Betting on Horses: A Brief History

Photo by Absolute Charm from Pexels

The history of horse racing dates back to the U.K. during the reign of King James I. Since then, plenty of adjustments have been made to make the sport more accessible and fun for the general audience, including the switch to online gambling websites. Horse betting is now a staple in British sports culture, but it wouldn’t be what it is today without a few key moments.

Horse Racing Overview

Horse racing very likely existed since the Middle Ages, but it isn’t easy to pinpoint the first instance of documented betting. The first written proof that gambling was a widespread phenomenon was in Ancient China around 200 B.C. but pairs of dice were found in a 5000-year-old Egyptian tomb. While gambling has evolved to an online sphere with casino bonus codes and live games, the basic concept of horse racing stays the same no matter the century.

The main thing to consider when betting on a horse isn’t always the horse itself because the jockey controls the movements of their steed. Most horse tracks will allow you to stake money on the final placement of the race by using parimutuel betting. All winners will receive a portion of the pool based on the amount of money they bet.

A Brief History of Horse Betting

The 1600s and the Reign of King James I

King James I was fond of watching horse races. However, there weren’t that many outlets for racing events at the time. During the reign of Henry II in the middle ages, a few locations were established, but after King James deemed the small town of Newmarket as a royal resort, horse racing became significant in British culture. Croydon, Enfield, and Yorkshire built horse racing tracks in a similar fashion to the Newmarket castle version.

Queen Anne II and the Foundation of the Sport

In the 18th Century, Queen Anne was riding around Ascot and decided that the open area next to Windsor Castle would become an open area for horses to gallop. The Ascot race meeting was established in 1711 to discuss new locations, members, or strategies. To this day, the Royal Ascot festival honors Queen Anne for putting horse racing into the mainstream.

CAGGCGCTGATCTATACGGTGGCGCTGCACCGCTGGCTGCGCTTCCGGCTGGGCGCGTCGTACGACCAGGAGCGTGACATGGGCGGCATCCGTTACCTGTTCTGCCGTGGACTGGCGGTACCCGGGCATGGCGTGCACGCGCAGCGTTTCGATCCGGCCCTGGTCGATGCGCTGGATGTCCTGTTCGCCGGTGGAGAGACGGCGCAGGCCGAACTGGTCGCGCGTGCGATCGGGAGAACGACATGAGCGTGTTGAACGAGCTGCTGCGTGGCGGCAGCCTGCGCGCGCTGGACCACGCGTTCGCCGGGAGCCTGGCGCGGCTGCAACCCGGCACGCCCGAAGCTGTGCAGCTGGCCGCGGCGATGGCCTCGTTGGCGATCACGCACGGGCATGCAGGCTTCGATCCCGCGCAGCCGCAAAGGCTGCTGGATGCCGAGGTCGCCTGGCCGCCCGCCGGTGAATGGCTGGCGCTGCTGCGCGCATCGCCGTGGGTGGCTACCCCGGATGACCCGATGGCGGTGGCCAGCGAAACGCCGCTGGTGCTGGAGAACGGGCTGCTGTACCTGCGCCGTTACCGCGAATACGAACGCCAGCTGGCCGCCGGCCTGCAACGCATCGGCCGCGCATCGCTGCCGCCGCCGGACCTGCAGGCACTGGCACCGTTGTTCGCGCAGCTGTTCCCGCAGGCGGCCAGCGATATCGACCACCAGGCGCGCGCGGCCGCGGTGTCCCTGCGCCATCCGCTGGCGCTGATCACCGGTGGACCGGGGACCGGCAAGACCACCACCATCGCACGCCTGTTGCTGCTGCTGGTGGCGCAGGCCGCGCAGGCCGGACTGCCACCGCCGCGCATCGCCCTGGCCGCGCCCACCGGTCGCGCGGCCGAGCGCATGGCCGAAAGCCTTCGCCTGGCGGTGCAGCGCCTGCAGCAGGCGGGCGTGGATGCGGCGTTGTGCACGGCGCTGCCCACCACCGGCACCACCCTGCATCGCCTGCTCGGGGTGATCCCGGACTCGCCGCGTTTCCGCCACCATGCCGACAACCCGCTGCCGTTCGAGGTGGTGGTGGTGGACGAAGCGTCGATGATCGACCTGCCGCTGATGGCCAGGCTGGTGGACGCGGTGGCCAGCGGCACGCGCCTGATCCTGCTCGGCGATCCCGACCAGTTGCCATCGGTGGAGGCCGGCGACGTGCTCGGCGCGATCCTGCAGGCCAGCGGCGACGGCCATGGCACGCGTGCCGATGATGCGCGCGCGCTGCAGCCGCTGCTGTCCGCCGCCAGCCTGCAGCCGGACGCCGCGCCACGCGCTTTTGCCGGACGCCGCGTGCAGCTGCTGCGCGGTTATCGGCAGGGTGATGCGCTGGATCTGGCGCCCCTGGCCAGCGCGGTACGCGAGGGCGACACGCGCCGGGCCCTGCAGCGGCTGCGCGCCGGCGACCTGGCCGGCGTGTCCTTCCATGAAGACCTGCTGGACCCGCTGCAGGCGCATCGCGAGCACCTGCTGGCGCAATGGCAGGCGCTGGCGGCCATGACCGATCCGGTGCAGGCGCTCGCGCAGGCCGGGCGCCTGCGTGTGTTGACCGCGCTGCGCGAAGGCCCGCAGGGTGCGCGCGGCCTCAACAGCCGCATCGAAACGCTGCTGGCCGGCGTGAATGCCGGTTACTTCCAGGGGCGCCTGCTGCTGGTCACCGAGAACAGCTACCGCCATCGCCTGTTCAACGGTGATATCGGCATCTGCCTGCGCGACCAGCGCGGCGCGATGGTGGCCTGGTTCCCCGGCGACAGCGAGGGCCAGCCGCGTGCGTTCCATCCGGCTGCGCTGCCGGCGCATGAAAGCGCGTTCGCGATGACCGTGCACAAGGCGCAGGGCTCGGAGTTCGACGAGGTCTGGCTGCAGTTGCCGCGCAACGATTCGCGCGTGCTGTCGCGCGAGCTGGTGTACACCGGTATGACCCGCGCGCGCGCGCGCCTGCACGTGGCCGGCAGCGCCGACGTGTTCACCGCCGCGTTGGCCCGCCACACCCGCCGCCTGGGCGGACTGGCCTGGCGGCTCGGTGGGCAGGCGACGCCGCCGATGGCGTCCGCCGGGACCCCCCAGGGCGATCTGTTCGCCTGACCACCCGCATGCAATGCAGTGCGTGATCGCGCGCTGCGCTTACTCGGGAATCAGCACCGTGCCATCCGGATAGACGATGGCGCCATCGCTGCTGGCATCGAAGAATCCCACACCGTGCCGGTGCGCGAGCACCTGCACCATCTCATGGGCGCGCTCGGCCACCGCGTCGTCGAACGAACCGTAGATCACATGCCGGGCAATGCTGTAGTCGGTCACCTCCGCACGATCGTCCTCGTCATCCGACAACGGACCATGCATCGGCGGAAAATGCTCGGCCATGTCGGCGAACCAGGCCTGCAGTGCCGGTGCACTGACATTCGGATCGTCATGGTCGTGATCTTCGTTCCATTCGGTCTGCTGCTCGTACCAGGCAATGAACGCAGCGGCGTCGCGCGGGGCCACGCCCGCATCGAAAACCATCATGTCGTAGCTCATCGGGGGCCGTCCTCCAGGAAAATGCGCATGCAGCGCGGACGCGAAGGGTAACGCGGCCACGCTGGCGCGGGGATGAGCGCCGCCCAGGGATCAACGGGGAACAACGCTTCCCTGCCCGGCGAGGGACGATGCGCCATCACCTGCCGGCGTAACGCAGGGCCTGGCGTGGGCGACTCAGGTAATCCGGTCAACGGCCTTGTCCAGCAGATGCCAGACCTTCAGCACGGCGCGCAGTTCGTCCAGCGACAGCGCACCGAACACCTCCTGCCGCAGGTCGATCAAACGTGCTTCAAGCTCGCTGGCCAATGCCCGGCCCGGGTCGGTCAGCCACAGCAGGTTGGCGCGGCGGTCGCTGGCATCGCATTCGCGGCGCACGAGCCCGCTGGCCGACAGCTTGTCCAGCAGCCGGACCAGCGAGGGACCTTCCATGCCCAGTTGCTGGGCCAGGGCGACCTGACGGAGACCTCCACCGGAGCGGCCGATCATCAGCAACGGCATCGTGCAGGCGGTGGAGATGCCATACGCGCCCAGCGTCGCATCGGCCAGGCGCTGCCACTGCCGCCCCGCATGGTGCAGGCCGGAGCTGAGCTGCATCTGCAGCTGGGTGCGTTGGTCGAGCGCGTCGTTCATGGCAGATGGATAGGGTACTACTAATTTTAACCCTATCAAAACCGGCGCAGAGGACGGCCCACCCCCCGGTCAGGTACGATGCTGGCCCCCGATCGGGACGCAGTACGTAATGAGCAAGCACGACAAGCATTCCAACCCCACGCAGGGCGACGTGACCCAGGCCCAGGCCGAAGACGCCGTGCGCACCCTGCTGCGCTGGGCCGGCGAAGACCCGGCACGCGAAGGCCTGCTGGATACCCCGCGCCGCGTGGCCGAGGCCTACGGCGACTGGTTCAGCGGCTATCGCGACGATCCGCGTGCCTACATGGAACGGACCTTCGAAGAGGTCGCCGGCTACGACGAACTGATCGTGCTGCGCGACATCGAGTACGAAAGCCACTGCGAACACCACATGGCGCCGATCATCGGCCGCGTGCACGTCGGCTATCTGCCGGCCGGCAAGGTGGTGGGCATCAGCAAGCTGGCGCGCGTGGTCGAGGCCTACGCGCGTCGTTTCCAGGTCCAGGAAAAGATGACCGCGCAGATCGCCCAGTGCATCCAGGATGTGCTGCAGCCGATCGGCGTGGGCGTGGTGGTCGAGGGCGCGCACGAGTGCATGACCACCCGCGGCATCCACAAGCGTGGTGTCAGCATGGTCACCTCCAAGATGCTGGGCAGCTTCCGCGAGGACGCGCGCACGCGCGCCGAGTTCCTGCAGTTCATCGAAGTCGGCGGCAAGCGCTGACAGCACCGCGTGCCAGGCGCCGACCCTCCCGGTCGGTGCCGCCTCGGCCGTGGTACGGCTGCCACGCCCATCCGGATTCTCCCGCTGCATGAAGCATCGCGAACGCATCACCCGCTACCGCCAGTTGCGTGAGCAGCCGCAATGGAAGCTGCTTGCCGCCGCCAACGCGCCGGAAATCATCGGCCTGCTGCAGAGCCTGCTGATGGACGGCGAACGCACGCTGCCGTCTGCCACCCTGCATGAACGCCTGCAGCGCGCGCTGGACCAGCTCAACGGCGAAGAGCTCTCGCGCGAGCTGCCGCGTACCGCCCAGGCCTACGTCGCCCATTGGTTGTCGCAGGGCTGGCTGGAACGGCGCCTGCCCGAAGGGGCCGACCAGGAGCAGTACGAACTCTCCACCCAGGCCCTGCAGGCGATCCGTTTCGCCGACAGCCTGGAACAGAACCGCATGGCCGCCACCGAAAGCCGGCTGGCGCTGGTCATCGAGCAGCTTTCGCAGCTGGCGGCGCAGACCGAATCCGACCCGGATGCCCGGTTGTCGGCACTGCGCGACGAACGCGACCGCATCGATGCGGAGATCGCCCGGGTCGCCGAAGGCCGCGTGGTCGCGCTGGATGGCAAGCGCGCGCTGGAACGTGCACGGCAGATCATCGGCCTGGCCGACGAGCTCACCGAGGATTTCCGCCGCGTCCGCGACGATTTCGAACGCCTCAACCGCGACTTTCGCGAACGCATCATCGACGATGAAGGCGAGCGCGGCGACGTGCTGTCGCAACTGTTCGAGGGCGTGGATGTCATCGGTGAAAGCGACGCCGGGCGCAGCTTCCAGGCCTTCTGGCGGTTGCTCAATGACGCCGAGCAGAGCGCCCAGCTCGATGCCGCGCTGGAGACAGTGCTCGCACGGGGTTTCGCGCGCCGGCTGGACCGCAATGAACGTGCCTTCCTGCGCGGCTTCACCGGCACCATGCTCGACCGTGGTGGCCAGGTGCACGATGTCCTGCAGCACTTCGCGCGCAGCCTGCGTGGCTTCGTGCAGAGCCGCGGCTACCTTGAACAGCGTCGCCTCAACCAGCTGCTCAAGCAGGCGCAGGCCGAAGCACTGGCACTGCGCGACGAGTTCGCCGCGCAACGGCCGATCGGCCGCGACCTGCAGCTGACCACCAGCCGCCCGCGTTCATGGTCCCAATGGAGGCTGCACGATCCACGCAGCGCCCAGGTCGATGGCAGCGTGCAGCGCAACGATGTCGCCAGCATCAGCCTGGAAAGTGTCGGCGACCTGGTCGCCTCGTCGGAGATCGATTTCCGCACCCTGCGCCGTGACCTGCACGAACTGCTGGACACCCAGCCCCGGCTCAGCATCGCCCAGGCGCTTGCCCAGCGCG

The British Classics

The British Classics are five long-standing Group 1 horse races that were established at different times. The earliest, known as the St Leger Stakes, was created in 1776, followed by the Epsom Oaks (1779), Epsom Derby (1780), 2,000 Guineas Stakes (1809), and finally the 1,000 Guineas Stakes in 1814. Winning these races makes you the top tier of your sport.

Race Betting Act (1928)

To make horse betting a legitimate means of gambling, the British government created the Race Betting Act of 1928 to stop illegal off-course betting operations. Profits made from betting could now be invested back into the sport and be taxable and controllable. Newmarket and Carlisle were the first to offer official betting in 1929. Now gamblers didn’t have to risk going to jail or have their winning stolen from illegitimate gambling rings.

Betting Levy Act (1961)

The Race Betting Act made it possible for racetracks to offer a legal means of gambling, but you could only do so at the track itself. The Betting Levy Act of 1961 allowed bookmakers to provide horse racing pool bets off-course as long as they paid a levy tax to the Horse Racing Levy Board. The average person had greater access to sports betting, and the levy tax provided an extra way to fund the sport.

Online Sports Betting (1996-Present)

When the first online casino popped up in 1996, they only offered poker and other table games that couldn’t be bet on with real money. Horse racing probably played a significant role in establishing sports betting in online casinos because of its widespread popularity. Nowadays, online casinos funnel their resources into providing the best coverage for horse races to the U.K. and abroad. It’s difficult to find a casino that doesn’t offer horse betting.

newsletter sign-up

Stay up-to-date with the best from America's Best Racing!